The Steps Across the Water

Overview


Rose lives in New York, the city of bright lights and excitement-where extraordinary things happen every day. But Rose wasn't born in New York; she was adopted and arrived there at age two; and though Rose loves her home and her adopted family, sometimes she can't help but feel different, like she's meant to be somewhere else.

Then one day in Central Park, Rose sees something truly extraordinary: a crystal staircase rising out of the lake, and two small figures climbing the ...

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Overview


Rose lives in New York, the city of bright lights and excitement-where extraordinary things happen every day. But Rose wasn't born in New York; she was adopted and arrived there at age two; and though Rose loves her home and her adopted family, sometimes she can't help but feel different, like she's meant to be somewhere else.

Then one day in Central Park, Rose sees something truly extraordinary: a crystal staircase rising out of the lake, and two small figures climbing the shimmering steps before vanishing like a mirage. Only it isn't a mirage. Rose is being watched-by representatives of U Nork, a hidden city far more spectacular than its sister city, New York. In U Nork, dirigibles and zeppelins skirt dazzling skyscrapers that would dwarf the Chrysler Building. Impeccably dressed U Norkers glide along the sidewalks on roller skates. Rose can hardly take it all in.

And then she learns the most astonishing thing about U Nork: its citizens are in danger, and only Rose can help them.

In this masterful new fantasy, best-selling author Adam Gopnik joins with legendary illustrator Bruce McCall to explore powerful themes of identity and the meaning of home.

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Editorial Reviews

Publishers Weekly
Rose is adopted and suffers from a speech impediment (she reverses initial consonants), diagnosed as trauma from her years in a Russian orphanage. Strolling through Central Park, she sees a crystal staircase arising out of the turtle pond that leads to U Nork, a mirror city where the pigeons are large enough to ride and the skyscrapers take eight hours to ascend. Mixing in allusions to Alice in Wonderland, The Wizard of Oz, and The Snow Queen, Gopnik's narrative strains under the weight of his hyperbolic imagination. Still, this fantasy, rich in comic detail, is more accessible than his The King in the Window (2005), which featured the same family. Perhaps best suited to those familiar both with New York and the New Yorker, where Gopnik is a staff writer (one character is clearly modeled on Joseph Mitchell, the New Yorker writer who legendarily didn't produce a single story for 30 years), this will appeal to kids who already think Central Park is pretty magical. Final art not seen by PW. Ages 8–up. (Nov.)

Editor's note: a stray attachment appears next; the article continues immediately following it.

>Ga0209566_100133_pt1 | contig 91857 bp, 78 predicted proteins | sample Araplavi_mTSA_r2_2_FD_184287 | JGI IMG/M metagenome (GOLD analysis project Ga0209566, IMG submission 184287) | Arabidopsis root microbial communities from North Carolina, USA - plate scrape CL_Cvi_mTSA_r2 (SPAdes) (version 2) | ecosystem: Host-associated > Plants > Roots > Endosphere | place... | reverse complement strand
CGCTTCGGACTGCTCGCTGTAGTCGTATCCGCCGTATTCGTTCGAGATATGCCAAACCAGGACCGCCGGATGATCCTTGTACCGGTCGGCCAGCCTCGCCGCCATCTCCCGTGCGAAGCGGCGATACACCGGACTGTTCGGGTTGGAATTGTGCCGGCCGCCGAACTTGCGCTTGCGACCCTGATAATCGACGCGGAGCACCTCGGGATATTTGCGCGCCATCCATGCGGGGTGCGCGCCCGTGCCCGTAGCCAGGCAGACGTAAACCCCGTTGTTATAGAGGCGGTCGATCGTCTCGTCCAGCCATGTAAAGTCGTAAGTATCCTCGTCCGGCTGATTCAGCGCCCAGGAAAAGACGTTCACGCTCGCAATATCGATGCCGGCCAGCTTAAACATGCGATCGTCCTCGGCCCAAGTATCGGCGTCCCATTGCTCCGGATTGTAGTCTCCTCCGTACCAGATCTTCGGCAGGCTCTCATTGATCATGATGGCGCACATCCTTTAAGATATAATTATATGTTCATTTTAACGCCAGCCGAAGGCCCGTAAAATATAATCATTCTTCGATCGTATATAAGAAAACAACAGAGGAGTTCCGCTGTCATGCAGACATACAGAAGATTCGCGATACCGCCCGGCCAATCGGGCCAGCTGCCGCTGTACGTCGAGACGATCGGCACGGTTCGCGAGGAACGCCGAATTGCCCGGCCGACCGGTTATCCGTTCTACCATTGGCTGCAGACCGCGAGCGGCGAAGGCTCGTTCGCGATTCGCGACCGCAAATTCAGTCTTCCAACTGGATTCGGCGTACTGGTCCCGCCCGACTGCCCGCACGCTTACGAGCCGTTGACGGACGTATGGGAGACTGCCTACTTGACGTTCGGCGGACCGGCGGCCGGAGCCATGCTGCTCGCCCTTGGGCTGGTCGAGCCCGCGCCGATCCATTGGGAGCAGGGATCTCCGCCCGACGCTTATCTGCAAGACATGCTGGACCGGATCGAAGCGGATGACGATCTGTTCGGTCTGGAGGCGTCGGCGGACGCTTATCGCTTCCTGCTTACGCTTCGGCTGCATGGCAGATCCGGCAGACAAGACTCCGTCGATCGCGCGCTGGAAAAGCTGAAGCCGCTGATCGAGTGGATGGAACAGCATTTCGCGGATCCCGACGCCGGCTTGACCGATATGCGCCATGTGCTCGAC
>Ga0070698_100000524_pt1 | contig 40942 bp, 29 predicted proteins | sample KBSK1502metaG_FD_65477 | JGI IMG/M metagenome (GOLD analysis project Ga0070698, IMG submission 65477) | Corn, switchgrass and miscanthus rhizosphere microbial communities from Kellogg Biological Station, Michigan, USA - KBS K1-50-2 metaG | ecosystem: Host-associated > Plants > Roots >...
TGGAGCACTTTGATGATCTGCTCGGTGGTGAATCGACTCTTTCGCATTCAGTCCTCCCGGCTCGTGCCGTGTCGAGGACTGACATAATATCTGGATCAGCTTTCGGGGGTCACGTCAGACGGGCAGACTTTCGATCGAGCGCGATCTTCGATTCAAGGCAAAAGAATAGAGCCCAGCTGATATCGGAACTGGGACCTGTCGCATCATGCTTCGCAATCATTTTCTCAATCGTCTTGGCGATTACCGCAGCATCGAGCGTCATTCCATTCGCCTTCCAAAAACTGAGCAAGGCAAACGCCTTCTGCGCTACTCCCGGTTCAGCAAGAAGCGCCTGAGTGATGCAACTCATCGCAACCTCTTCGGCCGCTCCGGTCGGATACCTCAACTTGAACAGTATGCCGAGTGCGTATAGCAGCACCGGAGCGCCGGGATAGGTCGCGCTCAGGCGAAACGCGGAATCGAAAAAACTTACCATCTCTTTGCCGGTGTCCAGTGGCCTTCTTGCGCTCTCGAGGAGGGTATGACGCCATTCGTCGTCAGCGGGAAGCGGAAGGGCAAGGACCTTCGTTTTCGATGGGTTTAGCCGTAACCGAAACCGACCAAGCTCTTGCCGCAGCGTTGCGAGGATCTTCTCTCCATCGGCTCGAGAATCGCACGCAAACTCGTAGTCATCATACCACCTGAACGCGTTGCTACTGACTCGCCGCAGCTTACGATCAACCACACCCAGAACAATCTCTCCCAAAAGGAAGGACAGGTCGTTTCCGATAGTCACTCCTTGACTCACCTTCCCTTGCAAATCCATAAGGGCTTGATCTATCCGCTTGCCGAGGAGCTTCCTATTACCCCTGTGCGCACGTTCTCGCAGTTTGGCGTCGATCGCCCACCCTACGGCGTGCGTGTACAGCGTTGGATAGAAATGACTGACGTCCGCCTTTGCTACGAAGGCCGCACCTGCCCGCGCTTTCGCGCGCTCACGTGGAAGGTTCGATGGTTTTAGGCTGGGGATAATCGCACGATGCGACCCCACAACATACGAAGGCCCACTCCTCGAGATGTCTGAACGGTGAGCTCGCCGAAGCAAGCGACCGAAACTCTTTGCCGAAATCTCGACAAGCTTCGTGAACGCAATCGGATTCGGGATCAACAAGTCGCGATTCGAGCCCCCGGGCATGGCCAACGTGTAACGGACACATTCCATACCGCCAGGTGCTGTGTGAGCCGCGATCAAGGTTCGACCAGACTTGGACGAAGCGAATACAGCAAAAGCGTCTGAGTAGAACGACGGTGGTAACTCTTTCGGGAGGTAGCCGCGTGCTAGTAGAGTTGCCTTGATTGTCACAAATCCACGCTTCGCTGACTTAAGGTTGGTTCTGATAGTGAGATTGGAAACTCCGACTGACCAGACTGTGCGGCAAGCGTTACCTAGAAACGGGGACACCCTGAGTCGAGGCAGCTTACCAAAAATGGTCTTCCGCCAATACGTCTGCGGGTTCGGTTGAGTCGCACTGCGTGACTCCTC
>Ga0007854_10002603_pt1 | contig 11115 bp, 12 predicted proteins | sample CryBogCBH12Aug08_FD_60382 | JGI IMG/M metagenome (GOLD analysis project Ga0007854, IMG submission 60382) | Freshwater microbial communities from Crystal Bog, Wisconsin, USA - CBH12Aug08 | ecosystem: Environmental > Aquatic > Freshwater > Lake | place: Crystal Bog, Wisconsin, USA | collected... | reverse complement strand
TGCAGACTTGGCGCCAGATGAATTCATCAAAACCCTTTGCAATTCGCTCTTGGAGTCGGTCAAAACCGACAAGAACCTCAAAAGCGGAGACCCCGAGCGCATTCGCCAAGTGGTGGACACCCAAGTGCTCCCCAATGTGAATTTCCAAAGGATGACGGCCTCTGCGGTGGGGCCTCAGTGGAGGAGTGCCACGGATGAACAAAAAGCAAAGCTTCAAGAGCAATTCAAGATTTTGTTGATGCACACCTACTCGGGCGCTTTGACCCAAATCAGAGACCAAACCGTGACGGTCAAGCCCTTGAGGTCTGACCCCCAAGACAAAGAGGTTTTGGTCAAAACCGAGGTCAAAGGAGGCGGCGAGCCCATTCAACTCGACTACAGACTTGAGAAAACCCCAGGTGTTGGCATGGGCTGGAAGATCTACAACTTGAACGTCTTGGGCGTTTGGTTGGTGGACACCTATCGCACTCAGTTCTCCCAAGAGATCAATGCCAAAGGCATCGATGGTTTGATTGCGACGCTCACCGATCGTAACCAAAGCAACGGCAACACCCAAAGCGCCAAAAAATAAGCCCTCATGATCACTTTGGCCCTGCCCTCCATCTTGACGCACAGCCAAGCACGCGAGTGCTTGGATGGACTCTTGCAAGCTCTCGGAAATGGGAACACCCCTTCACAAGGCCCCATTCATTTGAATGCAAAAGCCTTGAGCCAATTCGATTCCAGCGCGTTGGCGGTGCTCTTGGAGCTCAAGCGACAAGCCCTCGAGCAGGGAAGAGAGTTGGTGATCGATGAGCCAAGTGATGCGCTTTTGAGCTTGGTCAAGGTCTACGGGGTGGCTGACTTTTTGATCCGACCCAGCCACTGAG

Jamie McGee
Rose lives in New York with her brother Oliver and her adoptive parents. One day in Central Park, Rose notices an arch of steps over the park's water with small people walking on them. A friend from school introduces her to the magical city of U Nork that exists inside a snow globe and can be reached from New York by the steps across the water. Rose is called upon to rescue the city from an Ice Queen who seeks its destruction. Using the magic tricks she learned from her brother and by thinking fast, Rose combats the Ice Queen and her minions and learns that her family history is closely connected to U Nork. She discovers that although she is small and U Nork is simply part of a snow globe, her mission and the lives of the U Norkers are important, too. Reviewer: Jamie McGee
School Library Journal
Gr 5–7—Rose has an embarrassing speech impediment. Sometimes she switches around the beginnings of words, for example, calling her home, New York City, "U Nork" instead. During a trip to Central Park with her father and her brother, Oliver, from The King in the Window (Hyperion, 2005), she sees mysterious steps across the lake, but no one believes her. Soon after, classmate Ethan, now Louis, reveals to Rose that the steps are real and lead to U Nork, a flip-side New York City where, believe it or not, the pace is even faster and the people are ruder. Its citizens are in trouble, and it's Rose's face they've been seeing in the sky as the only one who can save them. The rip-roaring plot is laced with original and fantastical characters who fully enjoy 20-second lunches shot into their mouths with small cannons and use giant pigeons as taxis. Gopnik's writing is sharp and smart, and U Nork is an exciting place. Readers will cheer for Rose and her friends and have more than an occasional chuckle along the way. McCall's glossy, full-color, full-page illustrations are beautiful in their simplicity and help create the feel of a modern fairy tale.—Mandy Lawrence, Fowler Middle School, Frisco, TX
Kirkus Reviews

A little girl learns the meaning of family in this fantasy adventure loosely based on Andersen's "Snow Queen" and set in both New York City and a parallel metropolis called U Nork. Adopted from Russia, Rose is presciently attracted to snow globes and stories about snow princesses. Her urban-kid routine is shattered on an outing to the Empire State Building, where a diminutive spy from U Nork invites her to ascend a glass stairway across the water in Central Park to find the "biggest and grandest city in the solar system." Awed by the enormous buildings and bizarre customs, Rose discovers that U Nork is really hidden inside a snow globe and depends on her to save it from the demonic Ice Queen. With an assist from family and friends from both cities, spunky Rose faces some hard choices as she confronts the powerful Ice Queen—who just happens to be her real mother. While the highly original New York/U Nork construct proves fascinating, readers may find the overt "Snow Queen" correspondences intrusive, bewildering and misguided. (Fantasy. 8-12)